My Journey Into Bullet Swaging
About a year after starting to reload, I learned that people like me were making their own bullets – at home. I started to read up on both casting and swaging – I ruled swaging out on cost alone, and focused instead on casting.
As a new bullet caster, I spent quite a bit of time on the CastBoolits forum, and soon realized they have an active swaging group. I kept my eyes on the topics there and learned that a member, ‘BT Sniper’ (Brian Thurner) was making swaging dies that were more affordable that any I’d seen before. I also realized that swaging wasn’t quite the combination of voodoo & mechanical engineering that it seemed like from the Corbin Swaging site (where I found my first information).
Brian was making one-step swaging dies in pistol calibers. Pushing an empty 9mm piece of brass with a lead core in it produced a jacketed 40 S&W bullet. Pretty cool! But frankly, I was pretty satisfied with my cast bullets for all of my pistol rounds…
When Brian started to talk about dies that turn empty .22LR brass into jacketed .224 bullets for .223/5.56 I really started paying attention. As he perfected these dies, he garnered quite a following. Still, they weren’t cheap, but he was using standard reloading presses to swage these bullets. I did the math and realized it would (at then-current prices) be around 12,000 bullets before the cost of the dies were amortized. That sounds like a lot, but honestly it’s not.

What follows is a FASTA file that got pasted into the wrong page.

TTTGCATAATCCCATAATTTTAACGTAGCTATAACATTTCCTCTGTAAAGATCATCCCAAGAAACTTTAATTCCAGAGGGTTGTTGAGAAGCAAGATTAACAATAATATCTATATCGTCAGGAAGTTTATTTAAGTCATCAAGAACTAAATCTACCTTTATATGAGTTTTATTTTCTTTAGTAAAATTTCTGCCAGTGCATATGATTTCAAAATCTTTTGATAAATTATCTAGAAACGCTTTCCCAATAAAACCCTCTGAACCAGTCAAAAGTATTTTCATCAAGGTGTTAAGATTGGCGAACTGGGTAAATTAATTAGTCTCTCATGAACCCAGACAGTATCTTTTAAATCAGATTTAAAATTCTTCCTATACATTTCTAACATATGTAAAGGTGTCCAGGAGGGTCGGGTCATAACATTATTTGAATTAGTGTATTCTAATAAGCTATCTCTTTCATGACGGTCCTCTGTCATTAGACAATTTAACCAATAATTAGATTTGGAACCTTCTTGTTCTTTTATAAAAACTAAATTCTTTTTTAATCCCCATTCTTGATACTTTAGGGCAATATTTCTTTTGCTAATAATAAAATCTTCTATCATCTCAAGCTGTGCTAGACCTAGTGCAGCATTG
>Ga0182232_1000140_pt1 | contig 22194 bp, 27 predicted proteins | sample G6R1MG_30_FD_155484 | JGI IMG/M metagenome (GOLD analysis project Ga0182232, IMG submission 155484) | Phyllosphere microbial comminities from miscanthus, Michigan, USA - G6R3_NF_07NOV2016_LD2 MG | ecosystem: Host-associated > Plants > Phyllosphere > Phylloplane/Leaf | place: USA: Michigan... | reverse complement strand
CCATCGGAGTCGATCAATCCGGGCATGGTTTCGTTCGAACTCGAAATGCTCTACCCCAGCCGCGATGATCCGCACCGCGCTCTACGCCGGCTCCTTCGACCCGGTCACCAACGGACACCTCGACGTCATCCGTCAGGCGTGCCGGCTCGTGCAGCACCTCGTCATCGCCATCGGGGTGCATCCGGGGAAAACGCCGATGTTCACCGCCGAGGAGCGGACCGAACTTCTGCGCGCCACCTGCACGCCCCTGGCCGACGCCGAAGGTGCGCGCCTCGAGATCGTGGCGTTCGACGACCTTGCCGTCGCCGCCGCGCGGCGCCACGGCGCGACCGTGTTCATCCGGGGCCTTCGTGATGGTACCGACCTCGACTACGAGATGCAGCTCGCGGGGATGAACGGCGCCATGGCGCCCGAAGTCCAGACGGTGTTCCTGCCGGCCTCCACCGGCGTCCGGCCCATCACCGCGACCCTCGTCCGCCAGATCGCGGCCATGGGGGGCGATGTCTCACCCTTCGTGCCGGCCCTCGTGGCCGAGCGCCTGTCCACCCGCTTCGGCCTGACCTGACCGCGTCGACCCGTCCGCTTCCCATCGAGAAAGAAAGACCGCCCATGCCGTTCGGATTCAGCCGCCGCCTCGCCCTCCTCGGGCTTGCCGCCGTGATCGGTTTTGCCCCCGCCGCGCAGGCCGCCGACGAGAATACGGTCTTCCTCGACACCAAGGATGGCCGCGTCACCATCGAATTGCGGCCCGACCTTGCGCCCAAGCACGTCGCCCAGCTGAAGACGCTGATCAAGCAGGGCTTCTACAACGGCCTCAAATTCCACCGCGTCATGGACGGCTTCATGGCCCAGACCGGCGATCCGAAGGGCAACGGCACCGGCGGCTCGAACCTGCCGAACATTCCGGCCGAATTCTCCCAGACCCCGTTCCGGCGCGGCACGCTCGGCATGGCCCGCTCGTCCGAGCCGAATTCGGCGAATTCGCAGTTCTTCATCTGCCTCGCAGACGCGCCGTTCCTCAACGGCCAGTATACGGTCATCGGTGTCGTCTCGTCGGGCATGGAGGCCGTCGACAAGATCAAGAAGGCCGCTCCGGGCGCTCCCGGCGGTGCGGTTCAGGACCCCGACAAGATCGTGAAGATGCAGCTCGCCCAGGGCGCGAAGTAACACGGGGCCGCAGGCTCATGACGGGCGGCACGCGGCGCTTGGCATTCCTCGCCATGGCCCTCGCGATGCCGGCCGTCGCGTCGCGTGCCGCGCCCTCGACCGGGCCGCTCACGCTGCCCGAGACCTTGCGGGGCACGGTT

Then, two things happened – the 2012 election and Sandy Hook. The day after the election, I bought 6000 55gr FMJBT Hornady projectiles, predicting that they would become scarce. They did – and it got worse when Sandy Hook happened. Between then and now, it’s been close to impossible to find most bullets at reasonable prices. And, some states have implemented dramatic new anti-gun laws; some have begun attacking ammunition itself.
It became clear that self sufficiency was a bigger part of the equation than I’d realized before. If the supply chain can be decimated as quickly as it had between the election and Sandy Hook (for many, many reasons… including a huge amount of profiteering), I’d better rethink the cost equation. I ordered a set of BT Sniper .224 swaging does in January, 2013.
Many people were having the same thoughts I’d had – BT Sniper’s backlog soared. He is a one-person shop, and his output is predictably slow. This is precision machine work, so there is no way he’ll be able to mass-produce these dies. And, there are only a few other options out there (some more expensive; some cheaper).